Replacing UCA Eccentric Bolt - HELP

Brakes, Steering & Suspension

  1. 66 Sat

    66 Sat Well-Known Member

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    Hi,
    After a recent debacle where I had a lowrider thing going on after forgetting to tension the torsion bars, I managed to strip one of the new UCA eccentric bolts when adjusting the camber after setting the ride height correctly (the new bolt was "modern Chinese" quality).
    PST are sending me a new bolt free of charge (which was good of them), but in the meantime I cleaned up one of the old bolts and am trying to install it. It's the front passenger side bolt. I can get the bolt in easy enough, but when I try to adjust the camber the welded eccentric washer (in the wheelwell) tries to ride out of the "ears". The outside washer (in the engine bay) sits correctly in the ears, but not the other one. The tension is off the torsion bar that side, the other UCA bolt is backed right off, car jacked up, both front wheels off the ground. I've tried jacking the lower control arm up slightly but that didn't help. The washer needs to come in a bit toward the engine to sit properly, instead of sitting on the lip of the ear. I've tried gently tightening the nut to see if it would slip in, but no joy, and I don't want to flatten the ear at all. I've also tried wacking it in with a bit of timber but no joy. I've also tried tightening it a fair bit in the position I don't want it in (camber wise) where it sits quite flat, then backing off the nut slightly, and then re-positioning it to the correct camber position, but it still wants to ride out. 20180805_095730.jpg I'm trying not to scratch and wreck all my newly restored suspension too. Photo attached of offending area.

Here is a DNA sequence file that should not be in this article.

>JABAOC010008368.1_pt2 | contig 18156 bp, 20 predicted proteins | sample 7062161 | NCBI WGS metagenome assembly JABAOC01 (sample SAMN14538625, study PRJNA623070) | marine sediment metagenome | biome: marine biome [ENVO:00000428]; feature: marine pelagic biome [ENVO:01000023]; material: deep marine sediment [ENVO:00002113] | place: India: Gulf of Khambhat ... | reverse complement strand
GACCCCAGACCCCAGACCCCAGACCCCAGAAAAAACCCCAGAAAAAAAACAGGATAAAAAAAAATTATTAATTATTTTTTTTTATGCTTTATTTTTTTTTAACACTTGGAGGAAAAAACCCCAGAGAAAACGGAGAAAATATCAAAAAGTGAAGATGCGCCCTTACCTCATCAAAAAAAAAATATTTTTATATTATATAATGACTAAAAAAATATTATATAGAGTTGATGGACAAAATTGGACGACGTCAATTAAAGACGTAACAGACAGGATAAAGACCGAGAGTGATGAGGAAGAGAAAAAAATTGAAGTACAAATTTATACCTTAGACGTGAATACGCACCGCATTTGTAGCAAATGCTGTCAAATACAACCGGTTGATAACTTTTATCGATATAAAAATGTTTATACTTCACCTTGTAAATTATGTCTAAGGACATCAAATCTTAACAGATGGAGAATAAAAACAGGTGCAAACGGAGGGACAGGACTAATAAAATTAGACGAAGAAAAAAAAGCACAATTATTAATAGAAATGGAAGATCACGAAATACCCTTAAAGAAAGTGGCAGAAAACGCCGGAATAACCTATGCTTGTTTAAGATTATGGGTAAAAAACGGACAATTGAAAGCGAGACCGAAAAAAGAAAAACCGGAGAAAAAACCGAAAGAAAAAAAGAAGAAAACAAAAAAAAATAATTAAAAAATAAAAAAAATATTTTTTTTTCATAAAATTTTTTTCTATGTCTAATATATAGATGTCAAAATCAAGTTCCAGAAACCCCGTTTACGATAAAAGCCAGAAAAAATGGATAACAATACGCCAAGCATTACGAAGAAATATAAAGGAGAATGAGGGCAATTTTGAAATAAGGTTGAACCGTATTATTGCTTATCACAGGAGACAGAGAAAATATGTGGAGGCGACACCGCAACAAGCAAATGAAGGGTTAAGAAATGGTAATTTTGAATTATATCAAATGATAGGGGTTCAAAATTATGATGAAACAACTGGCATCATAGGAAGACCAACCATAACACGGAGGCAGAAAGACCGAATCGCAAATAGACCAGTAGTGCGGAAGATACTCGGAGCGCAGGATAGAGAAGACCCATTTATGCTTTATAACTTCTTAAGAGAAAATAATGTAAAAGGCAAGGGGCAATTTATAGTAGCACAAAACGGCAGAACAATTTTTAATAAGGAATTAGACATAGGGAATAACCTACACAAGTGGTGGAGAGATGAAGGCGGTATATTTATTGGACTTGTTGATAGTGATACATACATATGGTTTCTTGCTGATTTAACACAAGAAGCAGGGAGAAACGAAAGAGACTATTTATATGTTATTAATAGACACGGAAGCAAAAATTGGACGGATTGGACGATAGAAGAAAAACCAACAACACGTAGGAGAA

Any ideas on what's going on?
     
  2. mopar 3 B

    mopar 3 B Well-Known Member

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    You have the thread side cam in same relation is the other end? Try flopping the outside cam and see if it makes a difference.
    Just for reference the nuts go in the engine bay.
     
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    • 66 Sat

      66 Sat Well-Known Member

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      The nuts are in the engine bay. The thread side cam can only go the same way as the bolt side because of the flat on the bolt that matches the flat on the cam. When I started re-assembling the front end it was easy, the UCA's went in and were connected to nothing else so everything could seat properly. Now there's forces pulling this way and that from everything that's connected to them. It's only fractions of an inch - I just need to pry the uca inwards slightly - I just can't get good leverage off anything. Maybe I need to slacken everything off, the LCA, strut rod, disconnect the tie rod end to get everything really loose? Actually I might try altering the cam on the other side of the uca (the one nearer the firewall, and then adjusting it back later.